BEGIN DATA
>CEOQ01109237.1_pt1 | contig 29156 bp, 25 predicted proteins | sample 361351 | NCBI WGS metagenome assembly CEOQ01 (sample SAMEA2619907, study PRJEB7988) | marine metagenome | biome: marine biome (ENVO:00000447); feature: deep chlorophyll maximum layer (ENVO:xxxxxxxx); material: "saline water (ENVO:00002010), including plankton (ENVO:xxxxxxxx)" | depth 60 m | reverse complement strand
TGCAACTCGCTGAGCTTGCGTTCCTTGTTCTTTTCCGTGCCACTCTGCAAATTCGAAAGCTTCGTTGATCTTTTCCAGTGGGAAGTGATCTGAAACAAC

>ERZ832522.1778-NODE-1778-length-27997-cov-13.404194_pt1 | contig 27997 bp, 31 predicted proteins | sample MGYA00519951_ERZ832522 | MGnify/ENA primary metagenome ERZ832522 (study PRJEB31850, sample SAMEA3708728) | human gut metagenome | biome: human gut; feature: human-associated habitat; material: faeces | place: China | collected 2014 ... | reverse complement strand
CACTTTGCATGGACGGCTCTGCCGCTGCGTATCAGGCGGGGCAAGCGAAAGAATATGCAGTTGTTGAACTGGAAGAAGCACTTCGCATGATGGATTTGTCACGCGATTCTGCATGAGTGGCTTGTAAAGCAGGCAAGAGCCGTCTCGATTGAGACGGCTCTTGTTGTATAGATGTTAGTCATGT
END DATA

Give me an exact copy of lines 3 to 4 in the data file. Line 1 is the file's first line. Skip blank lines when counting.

>ERZ832522.1778-NODE-1778-length-27997-cov-13.404194_pt1 | contig 27997 bp, 31 predicted proteins | sample MGYA00519951_ERZ832522 | MGnify/ENA primary metagenome ERZ832522 (study PRJEB31850, sample SAMEA3708728) | human gut metagenome | biome: human gut; feature: human-associated habitat; material: faeces | place: China | collected 2014 ... | reverse complement strand
CACTTTGCATGGACGGCTCTGCCGCTGCGTATCAGGCGGGGCAAGCGAAAGAATATGCAGTTGTTGAACTGGAAGAAGCACTTCGCATGATGGATTTGTCACGCGATTCTGCATGAGTGGCTTGTAAAGCAGGCAAGAGCCGTCTCGATTGAGACGGCTCTTGTTGTATAGATGTTAGTCATGT